Almost English by Charlotte Mendelson, which appears on the 2013 Booker longlist, and tells the story of 16-year-old Marina and her mother Laura, both of whom live in a cramped two-bedroom flat in Bayswater with three elderly, increasingly eccentric Hungarian relatives of Laura’s husband, who disappeared when Marina was a toddler leaving her mother forced to rely on the hospitality of his family for the next 13 years.

Perhaps unsurprisingly, Laura, who is also in the midst of a dreary, passion-fr...more
Kathleen Dixon
On my first day of reading this I read to page 89 and was of two minds whether to bother continuing. A week later I was on page 167 (no, I don't really read so terribly slowly - it's just my very small lunchbreak book, 3 days a week) and very nearly threw the bookmark away and marked it "unfinished". However, I read the last few pages, and a wee bit randomly, and decided I'd like to know what happened in between. Now I've finished it fully and am thinking I might as well not have. Still, it was...more
A gentle, rather old fashioned story about a teenager trying to fit in at her new boarding school, mainly by denying the existence of her loving but embarrassing, elderly Hungarian relatives. I can imagine that anyone with elderly Central-European relatives will probably be able to relate to some of the characters portrayed; I lived in Central Europe for a couple of years and did come across people who fit the stereotypes displayed here very well. At the same time anyone who has been thrown into...more
Joanne Guidoccio
“Almost English is about the ugly years and a startlingly plain adolescent.”

While Author Charlotte Mendelson’s description is definitely apt, the novel is actually held together by two protagonists—mother and daughter—facing their own crises in West London during the 1980s.

Sixteen-year-old Marina is being raised by her emotionally fragile mother Laura and three elderly Hungarian relatives in a cramped basement flat filled with strange traditions and even stranger foods.

Longing to escape this tin...more
Seventeen-year-old Marina is suffering from a surfeit of romanticism and elderly Austro-Hungarian relatives. To escape the latter, she has gone off to boarding school, where her overpowering self-consciousness continues to set her apart, despite various overtures of friendliness from other girls. When befriended by a younger boy whose family turns out to be everything that Englishness represents to Marina, the scene is set for a hilarious, horribly uncomfortable unravelling of events and charact...more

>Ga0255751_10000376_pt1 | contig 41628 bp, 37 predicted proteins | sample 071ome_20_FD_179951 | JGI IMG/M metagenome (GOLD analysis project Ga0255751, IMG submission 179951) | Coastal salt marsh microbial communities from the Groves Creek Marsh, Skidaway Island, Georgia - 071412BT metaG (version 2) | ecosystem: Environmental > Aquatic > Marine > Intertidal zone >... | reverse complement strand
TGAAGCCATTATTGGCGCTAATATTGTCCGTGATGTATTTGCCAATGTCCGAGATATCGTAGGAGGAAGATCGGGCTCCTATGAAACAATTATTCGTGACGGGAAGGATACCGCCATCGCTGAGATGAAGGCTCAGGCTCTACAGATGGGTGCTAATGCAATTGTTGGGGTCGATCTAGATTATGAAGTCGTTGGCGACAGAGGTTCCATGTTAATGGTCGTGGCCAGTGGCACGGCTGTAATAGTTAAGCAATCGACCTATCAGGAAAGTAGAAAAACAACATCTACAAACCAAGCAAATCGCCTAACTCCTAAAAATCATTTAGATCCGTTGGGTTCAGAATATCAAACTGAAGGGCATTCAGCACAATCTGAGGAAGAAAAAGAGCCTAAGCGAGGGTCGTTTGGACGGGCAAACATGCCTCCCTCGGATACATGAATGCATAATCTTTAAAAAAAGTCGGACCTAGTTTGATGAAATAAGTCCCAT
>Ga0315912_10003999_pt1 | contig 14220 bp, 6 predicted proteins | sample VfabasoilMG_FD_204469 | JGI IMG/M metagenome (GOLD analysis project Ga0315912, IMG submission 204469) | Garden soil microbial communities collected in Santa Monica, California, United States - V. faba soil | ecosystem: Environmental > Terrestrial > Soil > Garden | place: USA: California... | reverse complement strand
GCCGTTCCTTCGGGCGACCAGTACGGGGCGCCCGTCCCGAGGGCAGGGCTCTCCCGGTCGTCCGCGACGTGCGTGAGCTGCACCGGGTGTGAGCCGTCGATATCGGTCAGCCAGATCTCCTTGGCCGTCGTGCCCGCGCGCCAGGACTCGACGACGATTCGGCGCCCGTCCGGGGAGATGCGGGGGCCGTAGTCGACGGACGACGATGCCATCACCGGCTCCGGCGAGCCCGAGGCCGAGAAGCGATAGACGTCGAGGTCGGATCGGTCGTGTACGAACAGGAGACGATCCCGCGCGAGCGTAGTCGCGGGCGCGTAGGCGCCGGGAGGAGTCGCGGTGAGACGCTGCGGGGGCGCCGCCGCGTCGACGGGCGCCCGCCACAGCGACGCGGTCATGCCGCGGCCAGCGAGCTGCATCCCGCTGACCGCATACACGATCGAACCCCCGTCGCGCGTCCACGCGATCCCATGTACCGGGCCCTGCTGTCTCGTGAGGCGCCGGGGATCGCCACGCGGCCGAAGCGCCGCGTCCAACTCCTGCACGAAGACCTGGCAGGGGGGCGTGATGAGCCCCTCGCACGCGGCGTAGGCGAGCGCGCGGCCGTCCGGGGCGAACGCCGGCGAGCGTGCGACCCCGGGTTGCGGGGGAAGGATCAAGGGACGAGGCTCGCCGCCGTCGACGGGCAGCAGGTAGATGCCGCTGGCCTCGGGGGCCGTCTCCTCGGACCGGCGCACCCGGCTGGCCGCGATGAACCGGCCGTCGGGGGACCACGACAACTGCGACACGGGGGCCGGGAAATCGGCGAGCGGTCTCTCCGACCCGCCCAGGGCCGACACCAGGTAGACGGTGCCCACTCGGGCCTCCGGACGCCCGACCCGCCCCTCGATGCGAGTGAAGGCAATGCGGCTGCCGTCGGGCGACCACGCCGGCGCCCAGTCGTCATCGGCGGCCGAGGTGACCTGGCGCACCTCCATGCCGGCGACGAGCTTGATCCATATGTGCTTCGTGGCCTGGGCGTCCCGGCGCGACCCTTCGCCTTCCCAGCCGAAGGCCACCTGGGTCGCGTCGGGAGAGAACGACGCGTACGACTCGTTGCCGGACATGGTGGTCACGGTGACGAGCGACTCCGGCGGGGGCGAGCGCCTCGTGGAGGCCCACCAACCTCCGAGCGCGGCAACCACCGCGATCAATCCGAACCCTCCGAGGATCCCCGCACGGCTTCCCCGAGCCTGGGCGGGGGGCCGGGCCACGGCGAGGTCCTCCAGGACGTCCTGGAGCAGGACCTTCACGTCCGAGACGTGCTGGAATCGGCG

I think that Mendelson might well be one of the best contemporary British authors and she is very deft at writing about characters who are conflicted about their British/Englishness and the mismatch that occurs between immigrant families (in this case Hungarian) and British society. There is a truly excruciating (but fantastic) set-piece about halfway through where Marina, the young protagonist, goes to visit her boyfriend's family - she's from London, her family is entirely the Hungarian aunts...more
Incredibly angtsy characters to the point of frustration. They spent a lot of time speculating great drama in their heads but never talking. The three elderly relatives were interchangeable and flat.
It only became interesting in the second last chapter.
Almost English, the story of a part Hungarian school-girl trying to find her place, is the second Women’s Prize Longlisted books I read. In part, one of my fondest memory was a holiday in Budapest so I have decided to read this.

Home is a foreign country: they do things differently there. In a tiny flat in West London, sixteen-year-old Marina lives with her emotionally delicate mother, Laura, and three ancient Hungarian relatives. Imprisoned by her family’s crushing expectations and their fierce...more
This review has been hidden because it contains spoilers. To view it, click here.
Renita D'Silva